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‘Crashing’ Review: Positivity Can’t Distinguish Pete Holmes’ Stand-Up Story From What We’ve Already Seen

Pete Holmes and Judd Apatow are great stand-up comics, but their fictionalized HBO show, "Crashing," isn't on the same level.

Crashing Season 1 HBO Pete Holmes

Macall B. Polay/HBO

Since stand-up comics guested on Johnny Carson, their stories have flooded our TV screens. “Seinfeld” took it to another level by making its main character a comedian and thus incorporating his actual stand-up routines into the show. “Louie” followed a similar basic narrative, but the formula was flipped upside down for cable. Now, television is awash with stand-ups playing a slightly altered version of themselves: Pamela Adlon on “Better Things,” Tig Notaro in “One Mississippi,” Aziz Ansari’s “Master of None,” Maria Bamford in “Lady Dynamite” — and that’s just a few of the scripted series. There are specials, live shows, competitions series and more, all, in one way or another, chronicling what it’s like to be a stand-up comedian.

So when a new series pops up on TV — much like a new stand-up at a hot club — it really needs to earn its place. “Crashing,” for all its good intentions and solid character development, never quite finds a distinctive voice through six episodes. Pete Holmes makes for a charming, natural screen presence at a time when we need warm-hearted, pure protagonists, but his journey from opening act to featured comedian has a “been there, done that” vibe underlined by a lack of laughs.

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“Crashing” refers to the inciting incident in HBO’s latest half-hour comedy: After Pete (Pete Holmes) walks in on his wife Jess (Lauren Lapkus) cheating on him, he’s forced out of the house and into couch-surfing from apartment to apartment. A long-aspiring comic, Pete uses his domestic misfortune to go seeking fame and fortune as a stand-up. To survive on next-to-no money, he crashes with whatever friends he can find… who happen to be quite a few famous stand-up comedians.

Crashing Season 1 HBO Pete Holmes

Pete’s issues with his wife aren’t as expendable as that brief summary may lead you to believe. He’s not only a devoted husband who waited for marriage to have sex, he waited because he’s also deeply religious. He doesn’t swear often, never does drugs, and his stand-up material is closer to the PG-variety of broadcast than the hard-R typically found on HBO. “Crashing” utilizes other comics’ less-than-holy material to illustrate the difference between their styles and Pete’s. When Artie Lange volunteers his couch, the former “Howard Stern” co-host more than makes up for any vulgarities you might have missed.

T.J. Miller and Sarah Silverman do their part in making the quota as well, though it should be noted “Crashing” isn’t looking to set the bar for inappropriate content. It embodies the innocent spirit of its creator and star, looking for and often finding the best in everyone who takes part in Pete’s adventure. There are few awkward conversations about paying rent or owing favors. Most comics take pity on Pete, not only offering him a place to stay but also finding him gigs. There’s a fraternal order to the series’ network of comedians that’s admirable, whether it’s true or not, and seeing the likes of Miller and Silverman play off perceptions of themselves is fun.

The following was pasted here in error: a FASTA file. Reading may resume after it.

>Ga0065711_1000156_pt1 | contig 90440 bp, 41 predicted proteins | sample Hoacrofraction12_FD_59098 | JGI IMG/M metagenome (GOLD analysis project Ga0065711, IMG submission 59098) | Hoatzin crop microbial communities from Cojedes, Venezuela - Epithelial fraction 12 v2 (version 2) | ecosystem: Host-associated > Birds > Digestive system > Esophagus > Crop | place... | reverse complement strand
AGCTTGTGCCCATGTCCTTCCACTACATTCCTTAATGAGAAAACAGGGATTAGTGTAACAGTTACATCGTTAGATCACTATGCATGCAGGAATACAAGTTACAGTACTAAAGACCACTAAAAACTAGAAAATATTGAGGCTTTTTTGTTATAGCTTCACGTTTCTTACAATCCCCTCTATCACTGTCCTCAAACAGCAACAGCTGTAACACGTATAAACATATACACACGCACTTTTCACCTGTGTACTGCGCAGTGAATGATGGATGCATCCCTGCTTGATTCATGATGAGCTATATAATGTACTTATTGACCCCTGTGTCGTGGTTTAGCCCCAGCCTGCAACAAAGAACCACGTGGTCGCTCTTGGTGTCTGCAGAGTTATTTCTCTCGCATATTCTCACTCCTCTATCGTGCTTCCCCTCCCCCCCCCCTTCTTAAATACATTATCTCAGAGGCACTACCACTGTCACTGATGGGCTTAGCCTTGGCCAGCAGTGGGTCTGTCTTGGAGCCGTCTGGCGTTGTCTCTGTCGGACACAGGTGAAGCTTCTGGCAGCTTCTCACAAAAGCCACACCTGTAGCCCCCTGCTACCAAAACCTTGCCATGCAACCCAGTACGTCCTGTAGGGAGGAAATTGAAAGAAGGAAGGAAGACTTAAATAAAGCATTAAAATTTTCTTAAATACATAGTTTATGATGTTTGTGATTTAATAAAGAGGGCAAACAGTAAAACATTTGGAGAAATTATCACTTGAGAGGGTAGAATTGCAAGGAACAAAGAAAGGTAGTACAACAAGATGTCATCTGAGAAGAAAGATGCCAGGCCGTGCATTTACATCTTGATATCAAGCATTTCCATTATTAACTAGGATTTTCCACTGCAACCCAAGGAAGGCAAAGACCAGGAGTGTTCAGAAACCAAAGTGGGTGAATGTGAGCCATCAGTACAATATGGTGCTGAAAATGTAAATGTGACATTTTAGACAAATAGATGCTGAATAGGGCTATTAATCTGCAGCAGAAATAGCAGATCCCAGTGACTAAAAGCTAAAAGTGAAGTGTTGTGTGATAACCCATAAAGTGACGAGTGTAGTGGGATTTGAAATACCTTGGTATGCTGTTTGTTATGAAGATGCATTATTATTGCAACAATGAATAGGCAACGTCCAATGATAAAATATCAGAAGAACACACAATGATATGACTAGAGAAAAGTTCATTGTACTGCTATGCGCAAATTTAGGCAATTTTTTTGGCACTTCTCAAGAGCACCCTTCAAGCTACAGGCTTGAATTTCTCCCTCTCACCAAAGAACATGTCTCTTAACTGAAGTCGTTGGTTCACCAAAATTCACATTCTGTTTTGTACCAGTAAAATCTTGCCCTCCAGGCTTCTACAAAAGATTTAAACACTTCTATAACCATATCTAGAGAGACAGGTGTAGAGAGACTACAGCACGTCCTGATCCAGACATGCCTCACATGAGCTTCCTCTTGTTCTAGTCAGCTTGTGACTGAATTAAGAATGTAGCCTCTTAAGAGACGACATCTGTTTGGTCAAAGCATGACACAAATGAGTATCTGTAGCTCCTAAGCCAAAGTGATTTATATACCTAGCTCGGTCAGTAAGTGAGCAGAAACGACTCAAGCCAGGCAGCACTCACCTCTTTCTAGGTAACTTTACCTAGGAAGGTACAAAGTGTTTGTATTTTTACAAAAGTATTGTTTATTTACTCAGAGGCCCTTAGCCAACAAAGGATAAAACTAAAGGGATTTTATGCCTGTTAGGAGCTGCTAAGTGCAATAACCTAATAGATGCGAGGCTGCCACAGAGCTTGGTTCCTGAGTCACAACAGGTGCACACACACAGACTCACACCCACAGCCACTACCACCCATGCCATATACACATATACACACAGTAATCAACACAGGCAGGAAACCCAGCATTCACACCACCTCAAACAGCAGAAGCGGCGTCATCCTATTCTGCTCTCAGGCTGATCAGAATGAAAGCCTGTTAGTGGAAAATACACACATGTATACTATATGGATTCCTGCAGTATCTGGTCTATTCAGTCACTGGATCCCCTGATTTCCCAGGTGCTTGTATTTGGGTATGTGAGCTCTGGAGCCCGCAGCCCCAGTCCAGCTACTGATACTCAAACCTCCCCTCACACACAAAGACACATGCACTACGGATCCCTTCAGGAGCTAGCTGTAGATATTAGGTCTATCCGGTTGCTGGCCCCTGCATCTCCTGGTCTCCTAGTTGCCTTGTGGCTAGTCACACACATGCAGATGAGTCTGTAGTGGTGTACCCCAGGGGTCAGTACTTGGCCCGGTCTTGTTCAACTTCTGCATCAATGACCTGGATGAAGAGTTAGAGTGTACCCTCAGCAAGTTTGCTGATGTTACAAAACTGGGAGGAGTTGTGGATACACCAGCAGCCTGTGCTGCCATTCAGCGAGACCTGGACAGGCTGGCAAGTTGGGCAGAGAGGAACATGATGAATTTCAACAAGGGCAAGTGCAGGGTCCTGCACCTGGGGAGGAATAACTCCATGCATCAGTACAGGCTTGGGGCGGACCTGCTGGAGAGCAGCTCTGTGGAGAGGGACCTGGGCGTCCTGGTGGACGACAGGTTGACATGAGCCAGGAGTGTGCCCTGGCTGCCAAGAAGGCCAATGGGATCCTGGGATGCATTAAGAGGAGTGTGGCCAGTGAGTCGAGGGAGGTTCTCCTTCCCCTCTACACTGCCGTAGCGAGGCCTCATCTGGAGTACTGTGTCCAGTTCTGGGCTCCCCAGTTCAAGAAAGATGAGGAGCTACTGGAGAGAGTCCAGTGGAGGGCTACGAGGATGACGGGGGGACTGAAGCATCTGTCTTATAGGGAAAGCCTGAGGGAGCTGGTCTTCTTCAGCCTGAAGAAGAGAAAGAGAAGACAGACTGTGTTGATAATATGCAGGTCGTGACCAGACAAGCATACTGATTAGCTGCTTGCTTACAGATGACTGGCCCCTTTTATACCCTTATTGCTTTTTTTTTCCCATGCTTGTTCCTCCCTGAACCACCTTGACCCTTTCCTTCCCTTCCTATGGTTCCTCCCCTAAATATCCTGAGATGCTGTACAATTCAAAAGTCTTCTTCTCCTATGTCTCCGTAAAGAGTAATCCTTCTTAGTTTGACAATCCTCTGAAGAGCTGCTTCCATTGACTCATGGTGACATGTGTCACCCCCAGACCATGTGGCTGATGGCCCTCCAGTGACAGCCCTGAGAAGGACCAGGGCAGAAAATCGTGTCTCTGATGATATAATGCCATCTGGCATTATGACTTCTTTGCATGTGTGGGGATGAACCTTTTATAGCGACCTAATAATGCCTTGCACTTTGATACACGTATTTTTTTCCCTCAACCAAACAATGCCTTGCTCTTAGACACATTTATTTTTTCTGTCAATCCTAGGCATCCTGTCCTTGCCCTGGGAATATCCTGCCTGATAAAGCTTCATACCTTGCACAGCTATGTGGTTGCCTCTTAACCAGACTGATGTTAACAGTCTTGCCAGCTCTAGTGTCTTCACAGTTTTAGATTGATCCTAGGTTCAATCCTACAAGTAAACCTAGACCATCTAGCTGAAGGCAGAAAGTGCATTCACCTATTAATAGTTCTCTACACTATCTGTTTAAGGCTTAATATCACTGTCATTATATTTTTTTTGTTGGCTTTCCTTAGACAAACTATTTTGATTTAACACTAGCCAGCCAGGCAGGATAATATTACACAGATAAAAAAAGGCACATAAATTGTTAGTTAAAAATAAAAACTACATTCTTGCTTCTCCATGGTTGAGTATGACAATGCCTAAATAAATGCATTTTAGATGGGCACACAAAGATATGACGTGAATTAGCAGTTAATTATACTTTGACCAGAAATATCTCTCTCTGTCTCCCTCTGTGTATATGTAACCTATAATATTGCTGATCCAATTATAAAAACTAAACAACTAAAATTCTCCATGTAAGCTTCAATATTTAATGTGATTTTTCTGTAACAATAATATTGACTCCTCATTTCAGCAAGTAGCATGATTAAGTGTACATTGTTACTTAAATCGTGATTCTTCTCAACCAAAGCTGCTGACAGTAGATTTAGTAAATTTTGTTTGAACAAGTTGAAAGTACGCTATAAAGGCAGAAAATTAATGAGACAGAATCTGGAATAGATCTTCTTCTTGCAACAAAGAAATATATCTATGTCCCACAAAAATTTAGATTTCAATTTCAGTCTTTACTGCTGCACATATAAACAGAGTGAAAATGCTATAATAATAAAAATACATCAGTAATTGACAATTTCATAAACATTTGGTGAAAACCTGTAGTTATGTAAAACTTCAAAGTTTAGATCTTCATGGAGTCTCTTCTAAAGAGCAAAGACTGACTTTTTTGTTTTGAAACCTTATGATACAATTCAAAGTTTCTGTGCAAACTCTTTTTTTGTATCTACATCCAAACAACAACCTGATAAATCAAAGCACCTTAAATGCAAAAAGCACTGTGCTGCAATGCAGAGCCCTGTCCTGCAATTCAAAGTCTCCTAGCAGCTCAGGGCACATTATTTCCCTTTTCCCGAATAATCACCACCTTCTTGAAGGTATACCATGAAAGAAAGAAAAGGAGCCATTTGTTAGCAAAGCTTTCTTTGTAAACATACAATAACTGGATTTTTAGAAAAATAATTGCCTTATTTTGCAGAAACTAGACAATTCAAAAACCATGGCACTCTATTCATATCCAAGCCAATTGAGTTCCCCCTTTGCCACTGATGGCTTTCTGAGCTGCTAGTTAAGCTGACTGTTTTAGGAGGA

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The only thoroughly unlikable character is Jess, and not for lack of trying. Though she gets plenty of opportunities to speak her mind and even a few scenes where Pete is cast as the guilty party, there’s simply no coming back from her callous behavior. Lapkus doesn’t exactly mine Jess for likability, instead leaning into her self-serving demeanor, so even when she says she cares about Pete and we’re meant to believe her, it’s hard.

Crashing Season 1 Pete Holmes T.J. Miller

The same cannot be said for Pete himself. TV dramas may be more in need of likable lead characters than comedies, but it’s still refreshing to see a comedian who doesn’t think of his or herself as a piece of shit. Pete embraces his positive attitude without embarrassment. He’s humble enough to know he’s not perfect and aware enough to know he’s not doing anything wrong. He’s out there, scraping by as a comic, asking for help, looking for answers, and wearing a smile the whole time. His spirit is infectious; so much so that when he gets on stage (and moves past his jitters) it’s easy to believe how quickly he can get laughs.

Laughs, that is, from an audience in a club, not necessarily the audience watching at home. “Crashing” offers a lot of smiles, a few chuckles, but few deep belly laughs. It’s not designed to deliver an onslaught of jokes (like, say, any traditional sitcom) or build to explosions of laughter (like the surprising revelations on “Louie”). It’s got the vibe of a Louis C.K. joint, but not the sharp edges.

While all this adds up to a perfectly enjoyable experience, “Crashing” never gets off the couch. Pete’s religious background isn’t explored to any real purpose, nor is his style of comedy so disparate it feels essential. He’s a comic with plenty of talent, but stuck in a story that doesn’t stand out.

Grade: C+

“Crashing” premieres Sunday, February 19 at 10:30 p.m. on HBO.

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